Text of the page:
Unexpected test for Novak Djokovic

Although his 25-match winning streak at the Australian Open came to an end -- when eventual champion Stan Wawrinka surprised him in the quarterfinals -- Djokovic has had a nice year. After beating Nadal decisively in the finals at Miami and Rome, he declared that winning the French was his chief goal for the season. And then, when it mattered most, he couldn't beat the King of Clay on his favorite court.

Now, Djokovic's focused on Plan B, which would be tapping Becker's splendor on the grass at Wimbledon. Wearing a striped polo shirt, he watched from the players' box, a commanding presence with his trademark bright hair and piercing blue eyes.

With the two-year travails of Nadal and Roger Federer here and Murray's lack of recent form, Djokovic is the No. 1 seed -- and the favorite of the bookmakers to win his second title.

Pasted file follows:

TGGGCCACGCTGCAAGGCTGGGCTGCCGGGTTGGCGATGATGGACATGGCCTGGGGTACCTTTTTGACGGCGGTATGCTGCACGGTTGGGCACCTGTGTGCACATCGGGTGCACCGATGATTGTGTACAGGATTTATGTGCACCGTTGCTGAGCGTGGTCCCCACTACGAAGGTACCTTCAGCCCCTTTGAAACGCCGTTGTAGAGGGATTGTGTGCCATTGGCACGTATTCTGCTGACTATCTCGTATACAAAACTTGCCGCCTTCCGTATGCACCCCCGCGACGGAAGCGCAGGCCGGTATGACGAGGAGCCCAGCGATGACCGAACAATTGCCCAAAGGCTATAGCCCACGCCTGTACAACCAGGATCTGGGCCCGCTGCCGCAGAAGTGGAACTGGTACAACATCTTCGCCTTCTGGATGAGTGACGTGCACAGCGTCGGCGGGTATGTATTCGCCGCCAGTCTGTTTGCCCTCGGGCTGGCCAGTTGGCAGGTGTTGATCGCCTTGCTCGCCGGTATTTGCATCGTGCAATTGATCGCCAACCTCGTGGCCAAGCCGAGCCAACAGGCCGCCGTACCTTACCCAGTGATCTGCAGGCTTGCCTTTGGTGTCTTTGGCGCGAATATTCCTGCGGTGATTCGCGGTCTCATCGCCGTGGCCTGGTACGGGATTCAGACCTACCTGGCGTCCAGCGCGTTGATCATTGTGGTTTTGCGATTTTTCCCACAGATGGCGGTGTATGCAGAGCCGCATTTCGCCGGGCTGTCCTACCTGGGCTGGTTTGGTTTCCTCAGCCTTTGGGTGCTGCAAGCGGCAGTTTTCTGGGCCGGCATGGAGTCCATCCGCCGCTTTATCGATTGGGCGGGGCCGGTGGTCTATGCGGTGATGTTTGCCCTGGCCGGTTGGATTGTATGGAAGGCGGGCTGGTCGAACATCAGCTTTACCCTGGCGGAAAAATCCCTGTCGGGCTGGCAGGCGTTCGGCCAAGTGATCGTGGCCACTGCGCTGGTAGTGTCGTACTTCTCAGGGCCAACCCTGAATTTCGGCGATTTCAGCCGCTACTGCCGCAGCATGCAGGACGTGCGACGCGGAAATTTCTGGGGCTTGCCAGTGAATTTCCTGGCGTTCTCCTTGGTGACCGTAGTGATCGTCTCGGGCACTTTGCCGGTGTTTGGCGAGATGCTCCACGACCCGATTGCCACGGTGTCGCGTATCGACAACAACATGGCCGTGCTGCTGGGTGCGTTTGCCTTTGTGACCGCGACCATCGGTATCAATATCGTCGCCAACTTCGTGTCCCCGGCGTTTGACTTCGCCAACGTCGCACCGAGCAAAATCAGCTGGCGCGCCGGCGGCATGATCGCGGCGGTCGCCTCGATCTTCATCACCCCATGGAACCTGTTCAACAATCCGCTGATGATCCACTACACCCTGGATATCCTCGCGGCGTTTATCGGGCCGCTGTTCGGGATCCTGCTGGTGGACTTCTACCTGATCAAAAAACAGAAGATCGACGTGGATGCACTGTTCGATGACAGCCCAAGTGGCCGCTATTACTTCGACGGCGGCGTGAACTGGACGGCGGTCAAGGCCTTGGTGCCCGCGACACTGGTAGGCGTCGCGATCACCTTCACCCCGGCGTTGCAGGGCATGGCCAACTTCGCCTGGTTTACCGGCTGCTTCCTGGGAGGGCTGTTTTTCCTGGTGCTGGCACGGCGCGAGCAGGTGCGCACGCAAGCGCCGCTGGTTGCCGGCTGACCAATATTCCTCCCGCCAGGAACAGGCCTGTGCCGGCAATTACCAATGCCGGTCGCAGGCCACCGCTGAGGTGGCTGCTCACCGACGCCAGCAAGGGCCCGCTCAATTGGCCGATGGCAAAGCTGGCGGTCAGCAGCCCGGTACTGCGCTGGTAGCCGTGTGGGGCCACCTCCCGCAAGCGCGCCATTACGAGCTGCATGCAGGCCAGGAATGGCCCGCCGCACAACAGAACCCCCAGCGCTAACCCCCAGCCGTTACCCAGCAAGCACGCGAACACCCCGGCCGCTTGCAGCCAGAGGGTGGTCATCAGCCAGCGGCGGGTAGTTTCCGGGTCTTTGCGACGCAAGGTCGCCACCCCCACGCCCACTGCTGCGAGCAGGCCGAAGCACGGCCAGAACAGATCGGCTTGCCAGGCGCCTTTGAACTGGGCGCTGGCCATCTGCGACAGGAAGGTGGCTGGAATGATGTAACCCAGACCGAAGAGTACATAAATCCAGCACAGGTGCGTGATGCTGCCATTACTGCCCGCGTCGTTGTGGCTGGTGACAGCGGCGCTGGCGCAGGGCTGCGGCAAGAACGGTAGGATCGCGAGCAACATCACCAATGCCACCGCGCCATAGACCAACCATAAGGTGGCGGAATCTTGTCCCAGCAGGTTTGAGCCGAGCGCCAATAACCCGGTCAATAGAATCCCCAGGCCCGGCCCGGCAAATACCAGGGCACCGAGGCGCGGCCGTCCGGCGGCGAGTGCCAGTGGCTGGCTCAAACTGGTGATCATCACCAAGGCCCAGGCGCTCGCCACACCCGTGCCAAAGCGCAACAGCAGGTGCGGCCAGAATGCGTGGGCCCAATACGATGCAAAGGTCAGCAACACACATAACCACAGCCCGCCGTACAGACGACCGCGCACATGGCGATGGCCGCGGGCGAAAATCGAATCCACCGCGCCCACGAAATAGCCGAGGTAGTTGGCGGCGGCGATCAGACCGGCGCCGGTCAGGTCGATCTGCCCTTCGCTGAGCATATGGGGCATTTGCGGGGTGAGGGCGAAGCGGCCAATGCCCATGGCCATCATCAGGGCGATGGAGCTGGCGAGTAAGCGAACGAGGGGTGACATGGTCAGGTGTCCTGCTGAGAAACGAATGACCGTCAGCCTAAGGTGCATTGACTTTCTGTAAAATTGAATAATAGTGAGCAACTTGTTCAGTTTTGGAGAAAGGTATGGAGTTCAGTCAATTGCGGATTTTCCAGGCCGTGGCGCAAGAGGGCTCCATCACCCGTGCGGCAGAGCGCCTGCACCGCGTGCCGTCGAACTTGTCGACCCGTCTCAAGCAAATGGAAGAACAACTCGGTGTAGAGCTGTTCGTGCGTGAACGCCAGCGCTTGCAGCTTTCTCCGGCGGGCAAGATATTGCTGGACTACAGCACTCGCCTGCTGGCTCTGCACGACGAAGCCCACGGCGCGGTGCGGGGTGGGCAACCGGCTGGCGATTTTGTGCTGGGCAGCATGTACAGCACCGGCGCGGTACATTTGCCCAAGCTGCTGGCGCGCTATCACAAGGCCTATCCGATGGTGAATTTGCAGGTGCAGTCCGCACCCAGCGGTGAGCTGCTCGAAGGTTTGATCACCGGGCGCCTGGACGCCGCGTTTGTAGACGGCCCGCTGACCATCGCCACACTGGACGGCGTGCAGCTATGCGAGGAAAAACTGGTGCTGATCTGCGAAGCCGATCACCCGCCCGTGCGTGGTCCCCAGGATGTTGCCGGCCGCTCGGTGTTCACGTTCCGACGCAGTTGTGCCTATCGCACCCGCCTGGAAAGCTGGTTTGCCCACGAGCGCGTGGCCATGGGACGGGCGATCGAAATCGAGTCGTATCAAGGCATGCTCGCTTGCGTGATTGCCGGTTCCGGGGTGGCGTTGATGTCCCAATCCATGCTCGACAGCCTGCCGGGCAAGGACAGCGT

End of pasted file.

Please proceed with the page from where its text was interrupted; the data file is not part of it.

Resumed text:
Djokovic, unlike the most of the other leading players, did not play a grass warm-up tournament. He took four or five days off at home in Monte Carlo and tried to get his mind of tennis.

"It was a long clay-court season," Djokovic explained. "It took a lot out of me. You need to balance and have some recovery time, some downtime, which can recharge your batteries, mentally most of all."

As the match with Stepanek wound on, Djokovic grew increasingly frustrated with Stepanek -- and his own inability to close him out in the third set -- and the fourth. Becker had pulled on a cream-colored sweater vest. At a critical juncture (serving at 5-all in the fourth), Djokovic made a gracious gesture of sportsmanship, giving Stepanek a point he didn't have to. Ultimately, when he finally won that must-have game, Djokovic reached down and threw up an emphatic, inspired uppercut.

The final point was perfectly poignant: Djokovic hit a crosscourt forehand that was called out. He challenged -- and clasped his hands in prayer as the replay unfolded -- and learned that he had, in fact, won the match.

"I do feel different having Boris on my side, having a player who made a mark in this sport -- especially in this tournament," Djokovic said before the tournament. "That's something I'm looking forward to experienc[ing] these two weeks."

The way things went down Wednesday, he's lucky the experience will extend beyond two rounds.

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